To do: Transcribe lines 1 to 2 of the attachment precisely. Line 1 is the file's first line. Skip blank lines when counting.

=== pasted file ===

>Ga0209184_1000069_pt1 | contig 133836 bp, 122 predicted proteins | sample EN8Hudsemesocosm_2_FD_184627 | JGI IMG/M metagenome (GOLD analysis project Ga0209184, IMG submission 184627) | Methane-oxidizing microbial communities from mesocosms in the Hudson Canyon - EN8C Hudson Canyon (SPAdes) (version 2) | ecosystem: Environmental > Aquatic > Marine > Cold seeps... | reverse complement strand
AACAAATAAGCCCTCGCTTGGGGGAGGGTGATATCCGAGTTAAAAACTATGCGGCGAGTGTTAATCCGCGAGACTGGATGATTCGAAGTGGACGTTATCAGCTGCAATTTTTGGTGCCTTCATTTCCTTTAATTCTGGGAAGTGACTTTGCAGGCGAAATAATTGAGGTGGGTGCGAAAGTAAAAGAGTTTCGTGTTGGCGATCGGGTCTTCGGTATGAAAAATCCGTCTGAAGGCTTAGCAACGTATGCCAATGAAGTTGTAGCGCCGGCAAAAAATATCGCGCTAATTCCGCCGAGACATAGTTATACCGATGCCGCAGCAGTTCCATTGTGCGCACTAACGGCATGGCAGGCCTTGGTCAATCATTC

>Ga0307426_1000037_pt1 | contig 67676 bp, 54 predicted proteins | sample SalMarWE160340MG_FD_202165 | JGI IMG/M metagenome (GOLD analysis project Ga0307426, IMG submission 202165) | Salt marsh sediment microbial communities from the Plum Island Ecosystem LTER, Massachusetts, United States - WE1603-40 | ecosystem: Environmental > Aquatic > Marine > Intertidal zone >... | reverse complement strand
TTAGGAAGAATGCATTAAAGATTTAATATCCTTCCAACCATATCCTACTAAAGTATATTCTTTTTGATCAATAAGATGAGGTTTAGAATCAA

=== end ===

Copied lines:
>Ga0209184_1000069_pt1 | contig 133836 bp, 122 predicted proteins | sample EN8Hudsemesocosm_2_FD_184627 | JGI IMG/M metagenome (GOLD analysis project Ga0209184, IMG submission 184627) | Methane-oxidizing microbial communities from mesocosms in the Hudson Canyon - EN8C Hudson Canyon (SPAdes) (version 2) | ecosystem: Environmental > Aquatic > Marine > Cold seeps... | reverse complement strand
AACAAATAAGCCCTCGCTTGGGGGAGGGTGATATCCGAGTTAAAAACTATGCGGCGAGTGTTAATCCGCGAGACTGGATGATTCGAAGTGGACGTTATCAGCTGCAATTTTTGGTGCCTTCATTTCCTTTAATTCTGGGAAGTGACTTTGCAGGCGAAATAATTGAGGTGGGTGCGAAAGTAAAAGAGTTTCGTGTTGGCGATCGGGTCTTCGGTATGAAAAATCCGTCTGAAGGCTTAGCAACGTATGCCAATGAAGTTGTAGCGCCGGCAAAAAATATCGCGCTAATTCCGCCGAGACATAGTTATACCGATGCCGCAGCAGTTCCATTGTGCGCACTAACGGCATGGCAGGCCTTGGTCAATCATTC